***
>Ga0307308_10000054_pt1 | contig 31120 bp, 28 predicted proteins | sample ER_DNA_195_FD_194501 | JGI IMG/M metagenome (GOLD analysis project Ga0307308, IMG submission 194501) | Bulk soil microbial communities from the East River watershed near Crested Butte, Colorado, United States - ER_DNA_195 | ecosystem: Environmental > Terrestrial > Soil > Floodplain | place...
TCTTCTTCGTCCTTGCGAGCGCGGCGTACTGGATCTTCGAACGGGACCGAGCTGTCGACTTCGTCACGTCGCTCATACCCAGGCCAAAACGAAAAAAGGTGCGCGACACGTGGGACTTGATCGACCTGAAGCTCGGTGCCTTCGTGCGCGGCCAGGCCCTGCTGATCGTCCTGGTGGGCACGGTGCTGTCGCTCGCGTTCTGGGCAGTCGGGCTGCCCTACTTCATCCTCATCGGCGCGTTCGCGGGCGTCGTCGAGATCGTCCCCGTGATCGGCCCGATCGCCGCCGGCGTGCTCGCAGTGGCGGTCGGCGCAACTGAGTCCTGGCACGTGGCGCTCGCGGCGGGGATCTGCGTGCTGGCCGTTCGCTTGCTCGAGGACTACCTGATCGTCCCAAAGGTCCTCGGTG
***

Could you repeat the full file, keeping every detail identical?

>Ga0307308_10000054_pt1 | contig 31120 bp, 28 predicted proteins | sample ER_DNA_195_FD_194501 | JGI IMG/M metagenome (GOLD analysis project Ga0307308, IMG submission 194501) | Bulk soil microbial communities from the East River watershed near Crested Butte, Colorado, United States - ER_DNA_195 | ecosystem: Environmental > Terrestrial > Soil > Floodplain | place...
TCTTCTTCGTCCTTGCGAGCGCGGCGTACTGGATCTTCGAACGGGACCGAGCTGTCGACTTCGTCACGTCGCTCATACCCAGGCCAAAACGAAAAAAGGTGCGCGACACGTGGGACTTGATCGACCTGAAGCTCGGTGCCTTCGTGCGCGGCCAGGCCCTGCTGATCGTCCTGGTGGGCACGGTGCTGTCGCTCGCGTTCTGGGCAGTCGGGCTGCCCTACTTCATCCTCATCGGCGCGTTCGCGGGCGTCGTCGAGATCGTCCCCGTGATCGGCCCGATCGCCGCCGGCGTGCTCGCAGTGGCGGTCGGCGCAACTGAGTCCTGGCACGTGGCGCTCGCGGCGGGGATCTGCGTGCTGGCCGTTCGCTTGCTCGAGGACTACCTGATCGTCCCAAAGGTCCTCGGTG